Unfortunately, not all of the performances are to that level. In particular, Lorenzo James Henrie is stranded by the script in the role of "whiny, petulant teenager who won't just listen to his parents," a character type cable dramas need to retire immediately.
3) The sense of dread builds impressively slowly
TV doesn't always do "slow" well. The natural inclination of the medium is to have story points unspool faster and faster with every new episode, every new season, because finding enough stories to fill dozens to hundreds of hours of TV time is a huge challenge.
Fear, however, is sometimes slow to a fault. There are going to be plenty of complaints that nothing really happens in the show's first two episodes. But I found that weirdly admirable. The characters on the show know something is happening, and a few of them are pretty sure society is breaking down.
But there's been an impressive amount of thought into how a zombie apocalypse might actually overwhelm a major city like Los Angeles. Knocking out communication networks would lead to lack of information, which would lead to political unrest, which would lead to demonstrations and riots, which would lead to lots and lots of people for zombies to bite. Fear probably can't do the slow-pocalypse thing forever, but for a first season of just six episodes, it might be just about right.
4) Los Angeles stars in all its glory — for one episode, at least
Setting the show in Los Angeles also gives Fear new visual elements to play with that its parent series doesn't have. Just having the characters mostly confined to an urban area works wonders, as do the sun-dappled streets and the gorgeous beaches of the city. It's also far enough away from the southeast (where Walking Dead is set) that we don't have to worry about characters from that series showing up here.
The show is also mostly set in east Los Angeles, the less opulent part of town that's rarely depicted on TV, which gives the show a different vibe from other, similar shows. Being set in east LA ups the show's diversity quotient, with plenty of actors of color popping up in the cast. Unfortunately, the series has the same weird habit as its parent of killing off essentially every black man who appears on screen, which would play almost like a sick joke if the producers didn't seem so unaware.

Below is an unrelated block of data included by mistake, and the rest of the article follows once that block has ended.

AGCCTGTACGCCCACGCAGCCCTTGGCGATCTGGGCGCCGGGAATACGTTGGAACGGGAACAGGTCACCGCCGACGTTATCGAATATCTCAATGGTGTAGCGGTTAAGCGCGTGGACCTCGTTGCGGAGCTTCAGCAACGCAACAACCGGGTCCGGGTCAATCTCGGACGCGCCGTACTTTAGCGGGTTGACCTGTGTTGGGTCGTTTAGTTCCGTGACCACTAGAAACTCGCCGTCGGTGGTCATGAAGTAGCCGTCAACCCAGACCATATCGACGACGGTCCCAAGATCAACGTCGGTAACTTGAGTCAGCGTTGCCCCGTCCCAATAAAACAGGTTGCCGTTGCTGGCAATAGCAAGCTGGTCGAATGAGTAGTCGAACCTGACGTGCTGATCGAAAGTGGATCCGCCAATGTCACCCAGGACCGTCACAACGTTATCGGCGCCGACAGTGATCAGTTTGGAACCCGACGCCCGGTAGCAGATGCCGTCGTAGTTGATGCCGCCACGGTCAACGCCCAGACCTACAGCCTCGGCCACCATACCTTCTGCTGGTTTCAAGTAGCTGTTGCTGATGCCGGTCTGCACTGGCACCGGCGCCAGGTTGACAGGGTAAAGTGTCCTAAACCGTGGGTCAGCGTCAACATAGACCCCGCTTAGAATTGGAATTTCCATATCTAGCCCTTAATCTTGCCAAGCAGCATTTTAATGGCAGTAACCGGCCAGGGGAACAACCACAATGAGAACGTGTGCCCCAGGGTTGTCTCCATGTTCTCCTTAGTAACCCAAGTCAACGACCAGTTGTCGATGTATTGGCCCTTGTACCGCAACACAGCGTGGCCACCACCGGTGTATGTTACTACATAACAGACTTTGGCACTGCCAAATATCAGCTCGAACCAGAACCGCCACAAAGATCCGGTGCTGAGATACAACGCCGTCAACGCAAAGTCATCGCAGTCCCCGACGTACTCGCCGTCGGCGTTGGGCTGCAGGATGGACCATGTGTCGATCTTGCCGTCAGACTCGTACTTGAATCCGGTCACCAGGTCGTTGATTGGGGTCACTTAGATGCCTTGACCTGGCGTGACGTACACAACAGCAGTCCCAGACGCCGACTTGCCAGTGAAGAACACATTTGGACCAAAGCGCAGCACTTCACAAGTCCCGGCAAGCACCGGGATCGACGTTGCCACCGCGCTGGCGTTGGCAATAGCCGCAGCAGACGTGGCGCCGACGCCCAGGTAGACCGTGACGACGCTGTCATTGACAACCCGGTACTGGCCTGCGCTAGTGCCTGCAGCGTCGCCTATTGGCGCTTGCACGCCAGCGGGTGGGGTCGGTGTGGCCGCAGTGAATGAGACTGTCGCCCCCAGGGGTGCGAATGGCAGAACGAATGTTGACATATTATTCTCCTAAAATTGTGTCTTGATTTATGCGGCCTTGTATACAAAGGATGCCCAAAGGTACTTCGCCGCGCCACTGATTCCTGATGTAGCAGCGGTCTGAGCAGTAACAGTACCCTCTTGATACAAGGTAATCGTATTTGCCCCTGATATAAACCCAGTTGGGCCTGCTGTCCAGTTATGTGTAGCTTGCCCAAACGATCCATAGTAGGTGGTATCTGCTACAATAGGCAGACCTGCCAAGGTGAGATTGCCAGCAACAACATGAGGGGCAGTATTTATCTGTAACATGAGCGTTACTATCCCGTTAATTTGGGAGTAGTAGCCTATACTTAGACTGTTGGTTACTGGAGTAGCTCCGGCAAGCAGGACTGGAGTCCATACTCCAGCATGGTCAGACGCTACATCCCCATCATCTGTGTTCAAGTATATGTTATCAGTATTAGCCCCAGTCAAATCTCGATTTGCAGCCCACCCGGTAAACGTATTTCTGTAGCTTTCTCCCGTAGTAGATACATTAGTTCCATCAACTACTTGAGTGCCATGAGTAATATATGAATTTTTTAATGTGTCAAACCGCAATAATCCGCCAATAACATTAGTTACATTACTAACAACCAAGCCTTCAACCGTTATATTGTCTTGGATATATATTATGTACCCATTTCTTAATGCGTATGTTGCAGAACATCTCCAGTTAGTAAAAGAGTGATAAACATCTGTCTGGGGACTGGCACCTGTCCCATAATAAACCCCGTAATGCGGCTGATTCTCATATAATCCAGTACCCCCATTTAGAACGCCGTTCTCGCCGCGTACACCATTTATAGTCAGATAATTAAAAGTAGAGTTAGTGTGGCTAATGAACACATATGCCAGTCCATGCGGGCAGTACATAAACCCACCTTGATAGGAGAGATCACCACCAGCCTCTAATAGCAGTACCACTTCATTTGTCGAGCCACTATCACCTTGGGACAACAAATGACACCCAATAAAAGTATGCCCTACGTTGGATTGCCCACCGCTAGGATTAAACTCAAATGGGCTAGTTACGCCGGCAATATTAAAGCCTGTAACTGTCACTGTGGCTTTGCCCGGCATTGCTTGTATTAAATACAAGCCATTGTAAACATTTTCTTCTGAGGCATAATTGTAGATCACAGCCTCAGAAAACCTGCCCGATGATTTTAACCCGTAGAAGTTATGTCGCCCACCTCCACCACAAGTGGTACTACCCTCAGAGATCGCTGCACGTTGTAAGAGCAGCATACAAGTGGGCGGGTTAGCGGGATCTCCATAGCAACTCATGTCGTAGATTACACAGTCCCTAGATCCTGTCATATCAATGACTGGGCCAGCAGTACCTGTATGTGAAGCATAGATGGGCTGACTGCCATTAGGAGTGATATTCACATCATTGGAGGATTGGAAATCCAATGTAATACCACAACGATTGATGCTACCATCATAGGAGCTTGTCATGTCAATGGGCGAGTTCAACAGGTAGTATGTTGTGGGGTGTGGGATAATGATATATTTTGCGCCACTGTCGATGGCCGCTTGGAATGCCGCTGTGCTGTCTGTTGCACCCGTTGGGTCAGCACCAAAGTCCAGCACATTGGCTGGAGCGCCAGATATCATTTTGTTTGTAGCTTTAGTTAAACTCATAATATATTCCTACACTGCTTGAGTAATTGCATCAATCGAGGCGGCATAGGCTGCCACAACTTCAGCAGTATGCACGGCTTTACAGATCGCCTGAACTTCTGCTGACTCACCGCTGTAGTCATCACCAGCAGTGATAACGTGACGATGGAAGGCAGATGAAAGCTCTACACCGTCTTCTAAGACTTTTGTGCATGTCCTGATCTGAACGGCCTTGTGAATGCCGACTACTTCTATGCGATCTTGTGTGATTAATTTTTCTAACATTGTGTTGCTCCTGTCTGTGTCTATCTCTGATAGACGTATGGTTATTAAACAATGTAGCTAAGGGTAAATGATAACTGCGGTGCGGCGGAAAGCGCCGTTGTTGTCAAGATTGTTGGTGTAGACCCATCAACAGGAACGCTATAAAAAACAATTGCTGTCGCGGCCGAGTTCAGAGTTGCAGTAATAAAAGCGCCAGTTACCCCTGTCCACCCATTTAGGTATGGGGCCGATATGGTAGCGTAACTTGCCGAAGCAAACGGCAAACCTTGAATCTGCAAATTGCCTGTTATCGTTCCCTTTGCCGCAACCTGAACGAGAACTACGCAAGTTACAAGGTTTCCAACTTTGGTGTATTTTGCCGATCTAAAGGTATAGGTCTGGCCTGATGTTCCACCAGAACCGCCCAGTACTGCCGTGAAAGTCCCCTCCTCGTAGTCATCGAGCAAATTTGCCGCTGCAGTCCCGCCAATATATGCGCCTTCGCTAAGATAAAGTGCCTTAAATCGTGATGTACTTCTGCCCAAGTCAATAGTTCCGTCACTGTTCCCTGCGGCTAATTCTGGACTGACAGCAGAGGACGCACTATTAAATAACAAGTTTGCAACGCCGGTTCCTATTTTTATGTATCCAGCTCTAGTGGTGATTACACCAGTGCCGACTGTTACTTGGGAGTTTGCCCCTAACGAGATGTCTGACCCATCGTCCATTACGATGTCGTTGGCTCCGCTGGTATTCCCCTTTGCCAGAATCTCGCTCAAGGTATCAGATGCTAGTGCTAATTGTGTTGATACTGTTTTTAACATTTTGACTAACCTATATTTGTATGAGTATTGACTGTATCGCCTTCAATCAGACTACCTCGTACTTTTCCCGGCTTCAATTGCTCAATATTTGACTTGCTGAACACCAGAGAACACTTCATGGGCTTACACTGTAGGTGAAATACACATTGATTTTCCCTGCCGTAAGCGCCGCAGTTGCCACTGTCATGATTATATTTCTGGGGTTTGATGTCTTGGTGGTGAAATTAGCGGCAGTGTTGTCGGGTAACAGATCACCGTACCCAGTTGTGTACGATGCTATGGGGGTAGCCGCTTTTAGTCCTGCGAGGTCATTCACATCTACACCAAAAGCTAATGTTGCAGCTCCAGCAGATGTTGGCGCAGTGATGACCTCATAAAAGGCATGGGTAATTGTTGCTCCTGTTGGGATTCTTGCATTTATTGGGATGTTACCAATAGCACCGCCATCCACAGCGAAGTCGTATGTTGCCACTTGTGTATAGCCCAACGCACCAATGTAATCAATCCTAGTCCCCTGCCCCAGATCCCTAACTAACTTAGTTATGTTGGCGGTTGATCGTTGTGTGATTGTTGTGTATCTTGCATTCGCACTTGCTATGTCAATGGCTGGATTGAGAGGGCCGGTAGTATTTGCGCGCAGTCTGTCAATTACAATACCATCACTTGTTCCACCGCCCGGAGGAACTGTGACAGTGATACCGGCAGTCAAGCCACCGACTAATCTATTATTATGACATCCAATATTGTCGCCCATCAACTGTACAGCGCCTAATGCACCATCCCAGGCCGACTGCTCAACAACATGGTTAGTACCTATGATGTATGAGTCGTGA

But forget everything I just said, because the joys of Los Angeles location shooting are present for only the first episode. By episode two, most of the shooting has relocated to Vancouver. You can tell. It's really too bad AMC wouldn't pay what was required to film the spinoff to its biggest hit in the city where it's actually set.
5) The series boasts a surprising amount of opportunities for public policy discussion
From attempting to curb illegal immigration by sealing borders to the ways our public health system is susceptible to epidemics to the protests of the many grassroots political movements of the past few years, Fear brushes up against a great number of current hot-button issues, without overtly commenting on them.
This is, of course, a staple of the zombie genre. Night of the Living Dead ends, famously, with one of the most gut-wrenching commentaries on US race relations in American film. (You can and should watch it now.) But Walking Dead has mostly avoided talking about these sorts of things simply because it's set after everything has already crumbled.
Fear, however, is really interested in how society crumbles, and to do that, it has to dig into occasionally political territory. It doesn't dominate the show, but it's there for the examination. What's more, the show does a surprisingly credible job of suggesting that in the face of an existential threat, solutions proposed by both the right and left would be little help, because people would rather argue than jump out of the way of the oncoming truck.
That might seem a little cynical — or it does to me, at least — but, hey, look at that title. We know what's coming, even if the characters don't. Cynicism isn't just recommended. It's practically required.
Fear the Walking Dead premieres Sunday, August 23, on AMC at 9 pm Eastern. It will air over six weeks.